Neither, indeed, is much of the world described in Final Cut. The main events of the book take place between 1978 and the end of 1981. I was reading it in 1987.
Return to parts of it today, as I did, and marvel at how dated has become this once up-to-the-minute, contemporary portrait of the film-making world of yesteryear. Characters routinely smoke and drink – and go for proper lunches – even in California. Bach is mothered with ruthless efficiency by secretaries in both Los Angeles and New York (“Rita came in quietly and slid an airplane ticket into the breast pocket of the blazer I had left hanging on the doorknob. Clipped to the ticket envelope was an itinerary…Phone numbers I might need were neatly typed below that, followed by the late-afternoon return flight information.”)
Some of that breed of personal assistant survive, but not too many.
Perhaps strangest of all to modern eyes are the fora in which Hollywood’s artistic and commercial power struggles are fought out: newspapers, specialist publications, occasionally television. No Twitter, nor any other of our misnamed “social media”.
Happy days. Maybe.
2) The saboteur’s guide to the Leveson press-regulation regime
HERE’S a prediction, a couple actually, about the outcome of the “consultation” currently under way on State regulation of the press, as proposed by Lord Leveson.
One, the “Culture” Secretary Karen Bradley will declare that the operation of Section 40 of the Crime and Courts Act 2013 (the part threatening newspapers and periodicals with bankruptcy if they don’t sign up to State regulation) will be substantially amended and modified before being activated.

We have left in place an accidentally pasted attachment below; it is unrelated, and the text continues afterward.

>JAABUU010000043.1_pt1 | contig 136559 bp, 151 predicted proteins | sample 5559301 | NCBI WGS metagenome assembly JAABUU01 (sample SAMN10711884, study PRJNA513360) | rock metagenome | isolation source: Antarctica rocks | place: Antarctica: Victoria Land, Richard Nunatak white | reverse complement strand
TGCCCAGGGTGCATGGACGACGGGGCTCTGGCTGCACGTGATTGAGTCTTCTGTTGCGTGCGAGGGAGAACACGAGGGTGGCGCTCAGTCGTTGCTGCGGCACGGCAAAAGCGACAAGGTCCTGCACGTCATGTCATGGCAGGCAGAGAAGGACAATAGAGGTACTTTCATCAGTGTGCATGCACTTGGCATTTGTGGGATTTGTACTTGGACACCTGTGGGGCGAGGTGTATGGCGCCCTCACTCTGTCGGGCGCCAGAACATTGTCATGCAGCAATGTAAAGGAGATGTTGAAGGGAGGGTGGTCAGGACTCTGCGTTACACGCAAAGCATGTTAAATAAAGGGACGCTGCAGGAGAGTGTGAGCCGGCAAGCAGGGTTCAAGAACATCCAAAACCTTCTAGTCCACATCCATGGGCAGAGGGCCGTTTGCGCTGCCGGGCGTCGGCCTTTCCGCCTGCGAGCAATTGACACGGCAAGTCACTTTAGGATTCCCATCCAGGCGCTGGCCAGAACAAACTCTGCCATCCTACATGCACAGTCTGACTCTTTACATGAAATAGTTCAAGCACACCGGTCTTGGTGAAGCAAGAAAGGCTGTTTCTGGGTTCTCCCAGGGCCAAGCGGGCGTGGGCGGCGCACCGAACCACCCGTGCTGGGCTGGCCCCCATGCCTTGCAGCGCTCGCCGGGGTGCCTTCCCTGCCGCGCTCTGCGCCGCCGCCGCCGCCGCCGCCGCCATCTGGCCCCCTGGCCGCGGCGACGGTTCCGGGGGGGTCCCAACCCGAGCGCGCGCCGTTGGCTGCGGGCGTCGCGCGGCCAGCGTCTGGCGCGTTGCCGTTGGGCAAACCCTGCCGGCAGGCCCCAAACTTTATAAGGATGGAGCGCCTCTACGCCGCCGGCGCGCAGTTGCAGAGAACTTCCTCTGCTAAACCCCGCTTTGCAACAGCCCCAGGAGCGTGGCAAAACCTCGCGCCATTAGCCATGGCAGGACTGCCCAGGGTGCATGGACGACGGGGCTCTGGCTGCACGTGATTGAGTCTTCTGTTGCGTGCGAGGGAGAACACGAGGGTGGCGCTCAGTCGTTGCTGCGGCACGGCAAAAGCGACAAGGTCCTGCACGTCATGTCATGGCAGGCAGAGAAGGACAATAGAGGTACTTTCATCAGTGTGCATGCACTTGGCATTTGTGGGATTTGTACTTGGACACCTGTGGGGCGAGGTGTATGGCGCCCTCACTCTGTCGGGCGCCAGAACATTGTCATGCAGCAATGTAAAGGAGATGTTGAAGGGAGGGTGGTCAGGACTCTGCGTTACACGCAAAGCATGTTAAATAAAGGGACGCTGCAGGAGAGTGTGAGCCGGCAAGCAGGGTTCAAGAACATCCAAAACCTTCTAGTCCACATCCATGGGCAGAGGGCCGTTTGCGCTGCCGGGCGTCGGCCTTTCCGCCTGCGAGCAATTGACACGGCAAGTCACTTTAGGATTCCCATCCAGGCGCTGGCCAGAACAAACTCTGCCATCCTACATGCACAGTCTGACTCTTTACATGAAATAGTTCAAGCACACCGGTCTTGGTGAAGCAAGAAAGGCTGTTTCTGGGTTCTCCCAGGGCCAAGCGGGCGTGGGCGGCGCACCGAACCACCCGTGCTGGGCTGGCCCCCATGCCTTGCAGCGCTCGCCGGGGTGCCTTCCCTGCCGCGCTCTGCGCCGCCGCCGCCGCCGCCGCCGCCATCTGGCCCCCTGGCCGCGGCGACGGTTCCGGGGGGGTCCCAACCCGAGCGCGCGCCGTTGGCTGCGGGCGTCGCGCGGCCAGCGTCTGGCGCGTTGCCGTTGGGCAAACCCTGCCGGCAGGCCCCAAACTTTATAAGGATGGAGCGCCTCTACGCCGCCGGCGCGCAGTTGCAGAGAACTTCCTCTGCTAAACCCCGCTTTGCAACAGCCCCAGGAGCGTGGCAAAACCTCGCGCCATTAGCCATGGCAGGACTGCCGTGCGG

But, two, it will be activated, as opposed to deep-sixed as almost all newspapers and every freedom-loving person have called for.
(Oh, a third prediction – the amendments and modifications will prove to be worthless. But then you guessed that).
It is time to plan ahead. How can we keep some kind of a free press alive post-Section 40?
I have been looking through the Act in question and it seems to me the key issue is to exploit the get-outs from the definition of a “relevant publisher”, i.e. relevant in terms of being subjected to State regulation.
Schedule 15 goes into detail as regards these exceptions.On the face of it, these are tightly drawn. Special-interest mags (Homes & Garden, What Car? etc) can escape regulation only if they contain “news-related material on an incidental basis that is relevant to the main content of the title”.
I suppose one could try to launch a magazine for people whose “hobby” is current affairs, or financial scandal, but that doesn’t look promising.
Much the same is true of the exception available to company news publications.
“Micro-businesses” (ten or fewer employees, annual turnover under £2 million) face similar restrictions unless they are publishing news-related material as part of a “multi-author blog”. Why they can’t also print the stuff on paper is not explained, but never mind – this has the potential to be a significant loophole, especially if a number of such news micro-businesses join in informal alliances.
There is scope elsewhere for the press guerrilla. Scientific and academic journals will technically labour under the same constraints as the special-interest magazines, but in practice are likely to enjoy far greater manoeuvring room – no-one in authority wants to be seen interfering in academic freedom. Time to set up that think-tank or research institute.